The smaller more intricate LED light bulb heat sinks with the larger number of fins as shown below are also more flexible in terms of their placement and will fit the majority or all of existing downlight fixtures. In contrast those with larger heat sinks may not fit some fixtures. In such cases we can offer an affordable LED downlight click to replace your old fixture.

            finned-aluminium-heatsink-design-mr16.jpg     finned-aluminium-heatsink-design-mr16-2.jpg

LED cooling via convection currents

The design of the LED light bulb can also affect heat exchange between the LED heat sink and the surrounding air particularly in the case of LED downlights. Many LED light bulbs that are installed in downlights have an enclosed facia preventing the flow of air from the room space across the heat sink fins and into the roof space. Given hot air rises, the LED light bulb with the enclosed facia will still cool but it will not draw cool air from the room space so the temperature of the heat sink will be higher than a LED light bulb with an open facia like that shown below. In some commercial applications this can become a problem as prolonged operation of electronic devices can lead to a heating of the roof or ceiling space. In such cases with enclosed facia a larger heat sink design should be utilised and/or removal the power supply from the LED light bulb, which as discussed later is another source of heat and LED light bulb failure.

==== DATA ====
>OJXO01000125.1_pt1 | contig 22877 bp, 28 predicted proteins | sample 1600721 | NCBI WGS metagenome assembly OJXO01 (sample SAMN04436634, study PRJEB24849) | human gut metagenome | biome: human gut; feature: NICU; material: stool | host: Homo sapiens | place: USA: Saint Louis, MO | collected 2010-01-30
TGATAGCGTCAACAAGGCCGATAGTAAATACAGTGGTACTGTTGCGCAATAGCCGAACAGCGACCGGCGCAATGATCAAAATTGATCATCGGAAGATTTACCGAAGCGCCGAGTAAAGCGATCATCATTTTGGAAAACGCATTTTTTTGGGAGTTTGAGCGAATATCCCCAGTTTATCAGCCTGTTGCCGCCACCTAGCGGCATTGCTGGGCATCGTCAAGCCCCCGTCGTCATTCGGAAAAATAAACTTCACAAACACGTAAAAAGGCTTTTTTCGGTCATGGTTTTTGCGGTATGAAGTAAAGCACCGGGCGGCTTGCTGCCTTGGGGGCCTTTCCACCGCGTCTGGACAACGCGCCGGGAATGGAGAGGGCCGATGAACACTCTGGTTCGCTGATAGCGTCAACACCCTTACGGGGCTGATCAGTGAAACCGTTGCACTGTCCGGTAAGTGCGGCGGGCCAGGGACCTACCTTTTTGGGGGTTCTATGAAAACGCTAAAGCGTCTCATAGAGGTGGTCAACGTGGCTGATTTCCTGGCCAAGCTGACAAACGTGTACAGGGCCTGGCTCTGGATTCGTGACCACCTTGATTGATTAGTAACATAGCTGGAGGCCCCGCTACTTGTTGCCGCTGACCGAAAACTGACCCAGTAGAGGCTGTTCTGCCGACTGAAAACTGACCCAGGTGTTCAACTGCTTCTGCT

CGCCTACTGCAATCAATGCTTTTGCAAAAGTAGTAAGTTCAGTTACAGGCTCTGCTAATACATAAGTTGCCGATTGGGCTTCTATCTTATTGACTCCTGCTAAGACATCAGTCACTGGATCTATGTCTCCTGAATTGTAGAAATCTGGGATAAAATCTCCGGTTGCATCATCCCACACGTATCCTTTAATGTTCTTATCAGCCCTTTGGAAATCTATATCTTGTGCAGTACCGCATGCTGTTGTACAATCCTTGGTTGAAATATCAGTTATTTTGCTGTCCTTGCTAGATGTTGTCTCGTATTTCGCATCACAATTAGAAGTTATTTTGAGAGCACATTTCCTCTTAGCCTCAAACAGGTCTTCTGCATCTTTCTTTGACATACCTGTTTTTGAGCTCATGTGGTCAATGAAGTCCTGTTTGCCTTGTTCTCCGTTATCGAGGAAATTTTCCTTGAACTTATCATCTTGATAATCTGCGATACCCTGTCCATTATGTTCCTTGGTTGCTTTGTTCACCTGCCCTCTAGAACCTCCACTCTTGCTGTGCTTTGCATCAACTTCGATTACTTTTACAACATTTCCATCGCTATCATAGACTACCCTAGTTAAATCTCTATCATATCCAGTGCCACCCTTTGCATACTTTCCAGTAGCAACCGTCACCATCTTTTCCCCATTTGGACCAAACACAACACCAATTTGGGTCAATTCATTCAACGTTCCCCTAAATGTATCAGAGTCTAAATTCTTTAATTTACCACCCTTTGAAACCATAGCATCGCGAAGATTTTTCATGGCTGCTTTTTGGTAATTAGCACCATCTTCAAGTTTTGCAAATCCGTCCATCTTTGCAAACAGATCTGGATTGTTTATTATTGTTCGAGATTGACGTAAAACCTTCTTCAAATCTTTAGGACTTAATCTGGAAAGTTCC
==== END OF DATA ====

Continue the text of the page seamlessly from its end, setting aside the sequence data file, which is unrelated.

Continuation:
convection-current-cooling-fins1.jpg     enclosed-facia.jpg

             a. Open facia permits cooling by convection       b. Closed facia permits cooling by radiation

LED cooling and long operating hours

As mentioned, where the LED light bulb is used over extended operating hours, the other option is to construct a LED light bulb with an open facia which permits the flow of cooler air from the room space over the heat sink fins and into the roof space. Given hot air rises, the LED light bulb will in effect create convection currents and suck air from the roof space and over the cooling fins. This significantly allows the LED chip to run cooler, thereby extending the life of the LED light bulb. 

LED cooling and residential applications

However, as mentioned, in most residential LED lighting applications the majority of facial and heat sink designs will be sufficient to cool the LED light bulb for a relatively long life, unless there are gross design flaws in the LED light bulb.


Philips (2008). Elegance meets efficiency. Philips MASTER LED lamps. Koninklijke Philips Electronics N.V.

LED Lighting: A Case Study in Thermal Management, Qpedia September 2009, Vol III, Issue VIII, 6-15.

Extend the life of LED lighting systems with thermal management, Rick Zarr Texas Instruments, EDN Network, September 2012